Power(less)

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If, like me, your main mode of travel is public transport, you may have noticed an increasing number of angry and damn-right ignorant people inhabiting our streets. I live in London so add a dash of impatience and an extreme lack of manners to the average Londoner’s existing sense of self-importance and you have a recipe for disaster.

I’m no therapist but I don’t have to be to know that behind the torrent of abuse over one seemingly innocent slight is something much bigger.

Perhaps as often as once a week I increase the volume of my iPod so as not to hear some woman shouting obscenities, accompanied by ‘chicken head’ style neck movements, because someone accidentally knocked her bag off her shoulder on a packed bus. Suddenly a Podcast about the history of straws or whatever, becomes the most interesting thing I have ever heard because it diverts my attention away from a man, who has a very limited grasp of the English language but, has mastered the use of ‘Fuck’ and ‘Nigger’ perfectly to express his feelings at having been asked to move his bag off the seat so someone can sit down.

The woman couldn’t care less about the bag, the man isn’t that bothered the request. In truth they both probably feel powerless so choose incidences such as these to prove – to themselves as much as others – that they still have some clout.

Teenagers do this all the time. Yes, sometimes hoards of screaming teenagers alight a bus and suddenly there is an eruption of noise and abuse aimed at innocent members of the public which can be intimidating, but in reality they are just exercising a sense of power that they don’t have. They are essentially children with questionable body odour, deep feelings of insecurity and a bedtime.

The difference is though, that we hope teenagers will eventually grow out of it, but given the numbers of adults behaving in a similar way in their late 20s, 30s and even in their 60s and 70s, this doesn’t seem to be the case.

Perhaps this is because today feelings of powerlessness do not end with our teenage years. Teenagers and young people believe that adulthood affords a sense of freedom, choice and power but in reality – especially in recent years – this is far from the truth.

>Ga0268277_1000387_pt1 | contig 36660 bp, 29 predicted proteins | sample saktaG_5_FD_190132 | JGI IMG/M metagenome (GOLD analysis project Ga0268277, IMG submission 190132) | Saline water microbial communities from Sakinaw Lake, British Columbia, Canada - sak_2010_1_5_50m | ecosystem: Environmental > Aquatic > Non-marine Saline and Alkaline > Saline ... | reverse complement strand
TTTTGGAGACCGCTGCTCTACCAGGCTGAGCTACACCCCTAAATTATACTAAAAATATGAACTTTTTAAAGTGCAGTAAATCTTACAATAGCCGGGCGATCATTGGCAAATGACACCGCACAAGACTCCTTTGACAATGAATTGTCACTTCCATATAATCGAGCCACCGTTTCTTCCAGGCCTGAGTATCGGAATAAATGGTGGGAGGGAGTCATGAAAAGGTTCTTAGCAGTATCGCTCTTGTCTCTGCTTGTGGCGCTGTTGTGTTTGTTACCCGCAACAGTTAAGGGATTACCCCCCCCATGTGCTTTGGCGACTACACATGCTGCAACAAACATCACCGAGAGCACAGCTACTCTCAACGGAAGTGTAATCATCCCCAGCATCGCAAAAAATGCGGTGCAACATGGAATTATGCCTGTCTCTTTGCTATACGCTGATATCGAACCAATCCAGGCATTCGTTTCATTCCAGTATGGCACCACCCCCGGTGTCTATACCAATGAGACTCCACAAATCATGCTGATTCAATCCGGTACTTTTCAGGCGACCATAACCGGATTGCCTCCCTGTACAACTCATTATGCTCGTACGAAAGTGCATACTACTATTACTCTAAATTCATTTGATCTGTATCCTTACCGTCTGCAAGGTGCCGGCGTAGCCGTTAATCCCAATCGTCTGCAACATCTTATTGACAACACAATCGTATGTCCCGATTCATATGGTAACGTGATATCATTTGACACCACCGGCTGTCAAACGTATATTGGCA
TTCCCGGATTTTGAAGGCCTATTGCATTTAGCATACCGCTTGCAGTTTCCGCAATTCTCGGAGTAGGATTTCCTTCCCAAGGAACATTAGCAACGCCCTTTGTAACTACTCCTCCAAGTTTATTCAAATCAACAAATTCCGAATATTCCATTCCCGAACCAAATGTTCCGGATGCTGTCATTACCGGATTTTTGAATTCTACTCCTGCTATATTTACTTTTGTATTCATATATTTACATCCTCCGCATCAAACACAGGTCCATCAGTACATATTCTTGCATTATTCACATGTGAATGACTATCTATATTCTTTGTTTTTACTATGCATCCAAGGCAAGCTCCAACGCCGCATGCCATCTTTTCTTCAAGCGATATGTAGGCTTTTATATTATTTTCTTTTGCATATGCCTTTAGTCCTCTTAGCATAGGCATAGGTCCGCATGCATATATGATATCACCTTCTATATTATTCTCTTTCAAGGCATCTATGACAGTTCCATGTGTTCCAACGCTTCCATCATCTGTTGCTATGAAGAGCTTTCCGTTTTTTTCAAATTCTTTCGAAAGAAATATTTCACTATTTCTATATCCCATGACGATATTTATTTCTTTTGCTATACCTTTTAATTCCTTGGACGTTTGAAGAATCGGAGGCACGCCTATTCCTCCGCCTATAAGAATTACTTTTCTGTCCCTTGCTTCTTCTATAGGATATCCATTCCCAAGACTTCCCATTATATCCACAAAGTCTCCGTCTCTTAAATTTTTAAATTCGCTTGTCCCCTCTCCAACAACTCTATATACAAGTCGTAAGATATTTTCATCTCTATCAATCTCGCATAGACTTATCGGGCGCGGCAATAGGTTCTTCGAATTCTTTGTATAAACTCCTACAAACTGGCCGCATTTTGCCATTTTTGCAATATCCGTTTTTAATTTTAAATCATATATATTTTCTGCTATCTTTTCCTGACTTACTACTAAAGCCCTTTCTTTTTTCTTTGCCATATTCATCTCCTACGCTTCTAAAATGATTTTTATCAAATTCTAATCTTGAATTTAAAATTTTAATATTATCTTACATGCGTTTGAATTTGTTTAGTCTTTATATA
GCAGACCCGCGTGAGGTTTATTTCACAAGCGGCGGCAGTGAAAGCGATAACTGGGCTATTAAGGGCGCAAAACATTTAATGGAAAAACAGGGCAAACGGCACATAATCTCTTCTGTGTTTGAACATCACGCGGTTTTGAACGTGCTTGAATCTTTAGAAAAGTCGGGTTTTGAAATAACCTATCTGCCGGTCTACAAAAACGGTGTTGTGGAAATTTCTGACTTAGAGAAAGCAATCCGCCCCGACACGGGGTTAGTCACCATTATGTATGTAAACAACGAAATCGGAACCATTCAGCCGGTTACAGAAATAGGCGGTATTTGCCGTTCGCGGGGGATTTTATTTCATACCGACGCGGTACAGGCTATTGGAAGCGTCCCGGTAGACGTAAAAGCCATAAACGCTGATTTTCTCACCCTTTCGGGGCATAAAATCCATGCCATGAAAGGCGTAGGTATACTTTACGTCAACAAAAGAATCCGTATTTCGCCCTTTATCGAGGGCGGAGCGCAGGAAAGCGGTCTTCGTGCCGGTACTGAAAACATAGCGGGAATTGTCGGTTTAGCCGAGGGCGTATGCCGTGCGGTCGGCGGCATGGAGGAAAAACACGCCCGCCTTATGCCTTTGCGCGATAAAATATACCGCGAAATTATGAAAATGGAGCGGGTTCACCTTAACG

Employment, the economy, affordable housing, good healthcare, good education… these all have a very real effect on our lives. Being employed determines our ability to survive economically; affordable housing has a direct effect on our mental and physical health; good healthcare means longer, happier and more productive lives and a good education will determine our ability to obtain employment, and so the cycle continues. Given that each of the above is of vital importance to all of us if we are to lead healthy and happy lives it seems almost nonsensical that we have very little – if any – power over them at all.

ImageEnergy companies have recently announced as much as a ten per cent increase in energy bills despite the growing concerns of many who are continuously explaining to the government and energy companies that they simply cannot afford this. Television, radio and newspapers are full of interviews with families and the elderly who are unable to heat their homes in the winter, yet the people who have the power to intervene appear not to be listening. As a result, we will somehow continue to pay our ridiculously high bills because we are powerless to do anything else.

People who are clearly unfit for work are being told the complete opposite by ATOS despite tests and medical evidence to the contrary. Refusal to do as these incompetent, unqualified sadists say will result in a loss of benefits for the people concerned, yet the people with the power to do something about this, again, appear not to be listening. The result being that severely disabled people are either forced back in to work, which could have a detrimental effect on their health, or are struggling to survive since they can no-longer receive some of their state benefits. These are their choices because they are powerless to do anything else.

The majority of us lack the power to create jobs, fix the economy, lower house prices and lower energy bills yet these things effect us on a daily basis so we become angry – very angry – because what else can we do? Some people say ‘well, you can vote’ but given that there is very little difference between the parties, this solution seems about as effective as putting a plaster over a bullet wound.

We can’t make politicians and business people listen to our concerns and take them seriously; we can’t warm our houses as often as we would like, we can’t afford to get on to the property ladder and we can’t stop severely disabled people from being blackmailed in to inappropriate jobs.

 We can however, scream at people on public transport, blame people in receipt of state benefits for all of society’s ills and hold ridiculously extremist views about everything from obesity to Shariah Law in the mistaken belief that doing this makes us powerful and gives us a voice.

 It doesn’t. All it does is create tension, misinformation and absolve government, business people and the rich of their responsibilities to us, the people who – sometimes inadvertently – put them in positions of power.

 

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